It’s a cold and bright, sunny day in the Dordogne; cozy coat and sunglasses weather. A great day to be outdoors! Walking alongside the local vineyards I think about a recent visit to Chateau Lestevenie in Monestier, a small country commune not far from Bergerac.
We were invited by Sue and Humphrey Temperley, the proprietors of Chateau Lestevenie to taste some of their wines in progress. This means tasting wines in their incomplete state as the wines work their way through the fermentation and ageing process. These tastings enable the wine-maker to make adjustments as the wines develop. Regular tastings are also part of a larger regulated process of quality control in which wine samples must be sent for monthly laboratory analysis.
For us, a visit to Chateau Lestevenie is all about wine farming. Perhaps it’s because Humphrey is an experienced farmer from the West Country of England who has brought his farming know-how and knowledge and understanding of chemistry to wine farming and wine making. Maybe it’s because working the land and supporting the resident wildlife is an important aspect of Humphrey and Sue’s farming approach here.
Humphrey’s wine making philosophy is that he blends and makes wine for his own palate and yet appreciates the input of others to the process. He says: “Making wine is a mixture of art and science. It’s a bit like cooking – you have to keep tasting what you are making.”
We start with tasting their 2013 Bergerac White Sec, 100% Sauvignon Blanc which has finished the fermentation process and is cloudy from being on the lees (yeast). It’s some time before it will be filtered and bottled. Even in its unfinished state, the aromatic characteristics are evident and we can taste the future potential in this wine.
An intriguing aspect of tasting wines in progress is that we have the opportunity to see the large volume of dead yeast left from the fermentation process. The Bergerac White Moelleux that we taste has just been moved from the fermentation tank. The Moelleux is a sweeter Bergerac white wine which is predominantly Semillon, with some Muscadelle and Sauvignon Blanc. Strict hygiene practices are followed and Humphrey is getting ready to clean out the inside of the tank. He is going to wait until Sue is in the chai (winery) so there is someone there in case of emergency. It can be dangerous work which involves getting inside the tank.
Humphrey’s enthusiasm for wine making is catching. As we stand in the chai, part of an old quarry, our wine glasses are ready for each tasting. We sniff, swirl and swallow/spit our way through this year’s production of white, rose and red wines, giving our impressions as we proceed.
The conversation soon turns to the wildlife on the farm. After all, the hare is the symbol for Chateau Lestevenie. Humphrey and Sue belong to an informal group called Wildlife Friendly Vineyards. Part of their practices include the careful timing and minimal spraying of the vines so as to protect the insect pollinators – so essential to setting the fruit on the vines. The surrounding woodlands of mainly oak and chestnut trees are also being managed to restore a mixed age tree population. A mixed age approach brings different height and breadth of trees which in turn allows more sunshine and nutrients resulting in healthier woodlands to support wildlife.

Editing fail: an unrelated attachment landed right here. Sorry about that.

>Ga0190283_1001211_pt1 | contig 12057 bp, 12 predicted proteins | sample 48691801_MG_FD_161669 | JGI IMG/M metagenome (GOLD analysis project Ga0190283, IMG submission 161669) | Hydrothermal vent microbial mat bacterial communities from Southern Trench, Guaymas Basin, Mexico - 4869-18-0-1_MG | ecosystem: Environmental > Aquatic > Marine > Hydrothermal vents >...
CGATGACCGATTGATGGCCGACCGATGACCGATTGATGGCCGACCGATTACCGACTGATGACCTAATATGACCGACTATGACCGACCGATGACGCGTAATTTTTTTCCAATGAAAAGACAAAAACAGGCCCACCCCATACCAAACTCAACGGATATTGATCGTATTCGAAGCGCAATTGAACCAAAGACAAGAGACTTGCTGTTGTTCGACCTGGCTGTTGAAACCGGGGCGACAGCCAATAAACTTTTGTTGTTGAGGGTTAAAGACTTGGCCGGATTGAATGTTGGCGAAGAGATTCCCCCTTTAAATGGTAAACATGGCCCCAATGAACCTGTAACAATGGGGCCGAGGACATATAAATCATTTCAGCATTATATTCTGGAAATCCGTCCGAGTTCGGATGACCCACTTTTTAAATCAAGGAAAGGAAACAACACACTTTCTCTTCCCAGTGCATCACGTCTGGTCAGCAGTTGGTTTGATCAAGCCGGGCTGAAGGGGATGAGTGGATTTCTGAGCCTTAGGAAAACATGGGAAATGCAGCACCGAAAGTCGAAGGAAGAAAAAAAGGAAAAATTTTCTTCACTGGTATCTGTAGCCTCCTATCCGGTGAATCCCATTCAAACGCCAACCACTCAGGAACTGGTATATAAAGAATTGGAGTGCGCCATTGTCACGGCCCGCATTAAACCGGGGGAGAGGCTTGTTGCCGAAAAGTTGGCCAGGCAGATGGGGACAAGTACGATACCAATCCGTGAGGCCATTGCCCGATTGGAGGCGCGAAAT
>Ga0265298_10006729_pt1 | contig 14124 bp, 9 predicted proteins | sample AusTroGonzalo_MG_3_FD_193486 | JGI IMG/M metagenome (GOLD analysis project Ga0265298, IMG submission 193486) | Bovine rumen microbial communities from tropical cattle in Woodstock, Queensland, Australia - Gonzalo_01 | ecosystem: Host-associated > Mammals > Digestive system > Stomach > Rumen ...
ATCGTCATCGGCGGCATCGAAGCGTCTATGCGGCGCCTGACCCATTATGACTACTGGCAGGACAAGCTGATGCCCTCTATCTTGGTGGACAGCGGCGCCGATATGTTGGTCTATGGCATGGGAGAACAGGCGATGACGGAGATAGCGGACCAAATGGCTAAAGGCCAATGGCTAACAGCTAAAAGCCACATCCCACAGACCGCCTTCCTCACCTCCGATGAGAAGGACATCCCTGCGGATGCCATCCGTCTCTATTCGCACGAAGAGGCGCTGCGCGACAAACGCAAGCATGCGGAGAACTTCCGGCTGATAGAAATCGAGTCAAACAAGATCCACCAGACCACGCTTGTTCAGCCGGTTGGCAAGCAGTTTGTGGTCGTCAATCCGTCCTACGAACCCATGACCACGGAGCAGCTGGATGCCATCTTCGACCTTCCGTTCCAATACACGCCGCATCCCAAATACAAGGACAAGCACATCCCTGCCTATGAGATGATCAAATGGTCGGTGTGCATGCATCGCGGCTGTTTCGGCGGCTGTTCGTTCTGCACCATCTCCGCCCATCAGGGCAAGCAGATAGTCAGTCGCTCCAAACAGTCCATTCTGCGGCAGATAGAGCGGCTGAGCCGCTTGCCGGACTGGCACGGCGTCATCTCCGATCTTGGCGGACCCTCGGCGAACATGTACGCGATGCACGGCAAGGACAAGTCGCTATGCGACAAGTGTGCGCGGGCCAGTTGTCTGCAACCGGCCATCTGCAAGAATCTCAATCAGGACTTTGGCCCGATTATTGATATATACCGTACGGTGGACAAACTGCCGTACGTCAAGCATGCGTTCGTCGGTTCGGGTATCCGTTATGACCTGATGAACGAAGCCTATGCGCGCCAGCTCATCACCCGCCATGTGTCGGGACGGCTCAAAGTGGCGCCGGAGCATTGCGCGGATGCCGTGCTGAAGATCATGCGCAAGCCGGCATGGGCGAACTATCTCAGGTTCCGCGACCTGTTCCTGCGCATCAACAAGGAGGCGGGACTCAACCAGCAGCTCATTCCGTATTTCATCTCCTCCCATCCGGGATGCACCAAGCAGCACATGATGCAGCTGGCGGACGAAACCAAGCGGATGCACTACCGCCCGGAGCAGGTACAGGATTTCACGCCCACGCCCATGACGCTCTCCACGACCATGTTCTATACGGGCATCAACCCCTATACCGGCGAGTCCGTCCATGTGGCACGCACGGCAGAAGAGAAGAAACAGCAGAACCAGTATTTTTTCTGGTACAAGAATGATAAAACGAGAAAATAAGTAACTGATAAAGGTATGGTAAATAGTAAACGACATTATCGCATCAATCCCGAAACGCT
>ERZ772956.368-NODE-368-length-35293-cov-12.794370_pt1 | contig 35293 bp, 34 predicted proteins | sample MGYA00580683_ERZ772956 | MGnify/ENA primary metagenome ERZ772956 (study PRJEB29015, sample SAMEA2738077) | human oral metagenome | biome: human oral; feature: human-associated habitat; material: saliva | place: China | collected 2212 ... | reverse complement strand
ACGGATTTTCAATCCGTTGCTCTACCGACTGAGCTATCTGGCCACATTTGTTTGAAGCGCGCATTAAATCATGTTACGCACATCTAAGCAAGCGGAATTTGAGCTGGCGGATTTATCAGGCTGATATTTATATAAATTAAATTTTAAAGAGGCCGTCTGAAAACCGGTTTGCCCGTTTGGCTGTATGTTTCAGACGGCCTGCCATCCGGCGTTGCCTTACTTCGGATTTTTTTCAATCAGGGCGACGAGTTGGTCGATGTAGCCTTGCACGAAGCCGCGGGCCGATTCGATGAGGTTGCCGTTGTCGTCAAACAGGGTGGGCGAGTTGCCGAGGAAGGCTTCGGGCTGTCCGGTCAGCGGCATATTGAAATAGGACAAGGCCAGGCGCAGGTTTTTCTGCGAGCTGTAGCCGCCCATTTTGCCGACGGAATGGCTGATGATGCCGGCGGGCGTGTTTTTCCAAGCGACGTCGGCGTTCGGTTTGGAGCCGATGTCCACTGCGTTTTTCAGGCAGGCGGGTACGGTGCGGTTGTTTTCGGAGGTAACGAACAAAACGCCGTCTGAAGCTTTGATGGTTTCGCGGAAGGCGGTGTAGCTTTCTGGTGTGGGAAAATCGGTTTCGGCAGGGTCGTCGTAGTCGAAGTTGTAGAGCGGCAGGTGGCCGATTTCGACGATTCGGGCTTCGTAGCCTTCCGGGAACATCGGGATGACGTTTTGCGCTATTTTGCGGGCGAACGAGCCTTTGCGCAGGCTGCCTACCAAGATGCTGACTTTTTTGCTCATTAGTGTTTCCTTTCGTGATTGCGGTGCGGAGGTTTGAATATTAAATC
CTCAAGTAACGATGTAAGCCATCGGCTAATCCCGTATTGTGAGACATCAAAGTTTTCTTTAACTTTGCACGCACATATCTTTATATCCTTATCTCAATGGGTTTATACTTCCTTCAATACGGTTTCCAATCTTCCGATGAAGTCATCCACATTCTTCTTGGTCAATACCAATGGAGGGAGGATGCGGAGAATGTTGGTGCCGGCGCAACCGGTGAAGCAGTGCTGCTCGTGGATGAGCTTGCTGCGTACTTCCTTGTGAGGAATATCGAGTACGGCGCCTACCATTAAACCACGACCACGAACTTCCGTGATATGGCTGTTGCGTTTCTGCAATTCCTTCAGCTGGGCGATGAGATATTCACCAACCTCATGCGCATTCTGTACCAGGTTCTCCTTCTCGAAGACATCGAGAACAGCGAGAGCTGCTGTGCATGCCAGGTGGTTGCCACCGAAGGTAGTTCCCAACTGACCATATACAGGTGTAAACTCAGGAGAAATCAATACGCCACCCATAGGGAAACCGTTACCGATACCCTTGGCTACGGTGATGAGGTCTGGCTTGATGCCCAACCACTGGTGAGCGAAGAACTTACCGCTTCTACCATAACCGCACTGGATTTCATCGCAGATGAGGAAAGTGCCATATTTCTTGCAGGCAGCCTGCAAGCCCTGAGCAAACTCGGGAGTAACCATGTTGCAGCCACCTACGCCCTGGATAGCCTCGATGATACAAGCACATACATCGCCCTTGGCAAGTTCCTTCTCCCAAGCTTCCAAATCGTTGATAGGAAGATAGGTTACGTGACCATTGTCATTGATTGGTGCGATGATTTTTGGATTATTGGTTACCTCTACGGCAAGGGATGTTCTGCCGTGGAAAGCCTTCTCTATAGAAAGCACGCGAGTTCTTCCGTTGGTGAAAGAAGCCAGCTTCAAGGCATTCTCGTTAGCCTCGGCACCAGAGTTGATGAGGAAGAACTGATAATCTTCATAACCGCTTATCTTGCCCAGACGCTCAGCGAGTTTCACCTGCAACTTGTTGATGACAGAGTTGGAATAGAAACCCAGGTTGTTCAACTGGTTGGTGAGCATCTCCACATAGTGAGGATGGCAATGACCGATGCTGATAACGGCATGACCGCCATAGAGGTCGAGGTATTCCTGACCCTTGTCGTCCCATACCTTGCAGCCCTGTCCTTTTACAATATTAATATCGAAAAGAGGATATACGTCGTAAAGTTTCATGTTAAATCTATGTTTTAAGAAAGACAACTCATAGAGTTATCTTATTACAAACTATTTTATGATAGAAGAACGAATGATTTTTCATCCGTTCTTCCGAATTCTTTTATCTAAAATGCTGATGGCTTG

The Dordogne is well known for the well established walks through the vineyards and countryside and attracts many visitors. Wine tourism is becoming increasingly popular in the region and wine tour companies bring visitors to Chateau Lestevenie to learn about wine making and enjoy a tasting. Humphrey is a natural and knowledgeable educator and enjoys introducing visitors to the wine making process.
Sue also writes an informative blog about the vineyard on their website. Her post: “Year in the vineyards at Chateau Lestevenie” gives a good overview of the calendar of wine making activities.
The focus here is on making good wine through skilful and eco-friendly wine production and farming practices. An example is the 2010 Chateau Lestevenie Bergerac AOC Merlot Cabernet. About a month ago, Humphrey asked us to taste this and our notes include the following:
“On the palate: full, rich flavours, quite balanced, rounded, blackberry aromas, some spice and some vegetal. Medium acidity, tannins and alcohol. Good depth of flavours and body. Some sharpness on the length/after taste which will most likely round out with more ageing. Conclusion: Ready to drink with decanting. Will benefit from further ageing. Good quality with lots of potential. Similar to a Pécharmant AOC we had tasted recently. Very good value.”
We tasted the 2010 Chateau Lestevenie Merlot Cabernet again this week. Our view is that it is a very good wine with the depth and concentration that we appreciate in Bergerac wines.
The wine in progress tastings clearly benefit good wine making and we enjoyed the experience.
References: Chateau Lestevenie: wwwchateau-lestevenie.com
Wine Tours: http://www.BergeracWineTours.com
A very interesting post, Liz! I always learn something from your blog, and this one is no exception. Interesting to learn about the role of insect pollinators – essential to setting the fruit on the vines. The Merlot Cabernet sounds delicious – wished we could taste it, as this particular blend of grapes is one of our favorites. We are mainly limited to B.C wines like Red Rooster who do a decent Cab/Merlot in the Okanagan. Thanks for sharing this lovely story.
Thanks, Helga, I am pleased you enjoyed the story. It is interesting to learn more about the farming side of wine making.